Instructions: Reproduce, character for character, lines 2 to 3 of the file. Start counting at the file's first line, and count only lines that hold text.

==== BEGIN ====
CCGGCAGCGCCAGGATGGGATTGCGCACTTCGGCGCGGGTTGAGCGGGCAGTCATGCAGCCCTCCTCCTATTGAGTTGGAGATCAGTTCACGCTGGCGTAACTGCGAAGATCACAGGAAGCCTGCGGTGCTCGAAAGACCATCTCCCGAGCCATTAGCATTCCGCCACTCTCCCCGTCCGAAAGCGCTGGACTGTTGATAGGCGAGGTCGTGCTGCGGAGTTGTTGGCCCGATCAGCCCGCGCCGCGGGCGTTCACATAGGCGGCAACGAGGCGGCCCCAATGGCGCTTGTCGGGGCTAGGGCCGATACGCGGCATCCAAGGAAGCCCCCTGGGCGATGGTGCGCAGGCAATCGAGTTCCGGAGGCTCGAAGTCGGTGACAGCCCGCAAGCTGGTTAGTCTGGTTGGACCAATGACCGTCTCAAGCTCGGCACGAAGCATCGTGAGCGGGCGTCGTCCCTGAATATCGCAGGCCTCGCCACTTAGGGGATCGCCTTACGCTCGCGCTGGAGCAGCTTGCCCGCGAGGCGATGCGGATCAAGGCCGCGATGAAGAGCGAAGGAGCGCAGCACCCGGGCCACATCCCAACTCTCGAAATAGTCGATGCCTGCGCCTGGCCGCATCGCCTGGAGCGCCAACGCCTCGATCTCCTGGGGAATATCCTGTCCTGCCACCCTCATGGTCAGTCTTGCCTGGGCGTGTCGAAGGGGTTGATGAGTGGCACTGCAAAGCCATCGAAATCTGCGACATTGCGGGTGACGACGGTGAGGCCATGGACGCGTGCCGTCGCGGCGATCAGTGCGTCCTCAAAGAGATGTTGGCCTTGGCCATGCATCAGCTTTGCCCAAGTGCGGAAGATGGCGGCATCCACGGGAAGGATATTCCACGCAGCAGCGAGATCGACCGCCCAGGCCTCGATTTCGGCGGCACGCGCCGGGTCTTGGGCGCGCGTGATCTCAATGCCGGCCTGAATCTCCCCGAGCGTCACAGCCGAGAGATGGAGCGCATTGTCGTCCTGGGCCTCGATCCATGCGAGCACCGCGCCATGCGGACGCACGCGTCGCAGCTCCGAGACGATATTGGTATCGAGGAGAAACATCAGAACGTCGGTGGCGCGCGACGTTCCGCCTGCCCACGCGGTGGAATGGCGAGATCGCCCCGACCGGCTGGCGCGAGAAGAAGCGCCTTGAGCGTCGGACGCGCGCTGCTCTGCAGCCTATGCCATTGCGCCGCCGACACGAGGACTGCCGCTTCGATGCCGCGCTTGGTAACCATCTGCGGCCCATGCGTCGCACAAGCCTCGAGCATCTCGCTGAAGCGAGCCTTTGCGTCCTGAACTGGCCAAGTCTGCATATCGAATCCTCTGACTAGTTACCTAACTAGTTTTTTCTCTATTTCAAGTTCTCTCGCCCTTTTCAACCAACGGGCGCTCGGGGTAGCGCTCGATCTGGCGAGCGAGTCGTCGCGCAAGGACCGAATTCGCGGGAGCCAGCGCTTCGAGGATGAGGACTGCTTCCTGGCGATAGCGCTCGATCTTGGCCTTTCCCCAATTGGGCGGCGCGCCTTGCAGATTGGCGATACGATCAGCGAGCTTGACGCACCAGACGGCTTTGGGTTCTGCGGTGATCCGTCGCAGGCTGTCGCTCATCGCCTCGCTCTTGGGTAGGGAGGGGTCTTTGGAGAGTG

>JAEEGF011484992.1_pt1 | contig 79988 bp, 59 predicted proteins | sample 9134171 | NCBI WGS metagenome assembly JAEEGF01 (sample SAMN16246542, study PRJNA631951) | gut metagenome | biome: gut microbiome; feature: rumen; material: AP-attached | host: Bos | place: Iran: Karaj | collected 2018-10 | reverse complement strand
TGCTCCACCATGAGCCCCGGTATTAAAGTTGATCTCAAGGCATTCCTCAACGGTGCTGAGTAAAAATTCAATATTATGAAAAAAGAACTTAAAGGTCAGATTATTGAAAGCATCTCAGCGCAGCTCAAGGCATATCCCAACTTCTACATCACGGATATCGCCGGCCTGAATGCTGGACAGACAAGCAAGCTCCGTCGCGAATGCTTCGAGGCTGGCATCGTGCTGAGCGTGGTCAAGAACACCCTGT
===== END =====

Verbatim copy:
>JAEEGF011484992.1_pt1 | contig 79988 bp, 59 predicted proteins | sample 9134171 | NCBI WGS metagenome assembly JAEEGF01 (sample SAMN16246542, study PRJNA631951) | gut metagenome | biome: gut microbiome; feature: rumen; material: AP-attached | host: Bos | place: Iran: Karaj | collected 2018-10 | reverse complement strand
TGCTCCACCATGAGCCCCGGTATTAAAGTTGATCTCAAGGCATTCCTCAACGGTGCTGAGTAAAAATTCAATATTATGAAAAAAGAACTTAAAGGTCAGATTATTGAAAGCATCTCAGCGCAGCTCAAGGCATATCCCAACTTCTACATCACGGATATCGCCGGCCTGAATGCTGGACAGACAAGCAAGCTCCGTCGCGAATGCTTCGAGGCTGGCATCGTGCTGAGCGTGGTCAAGAACACCCTGT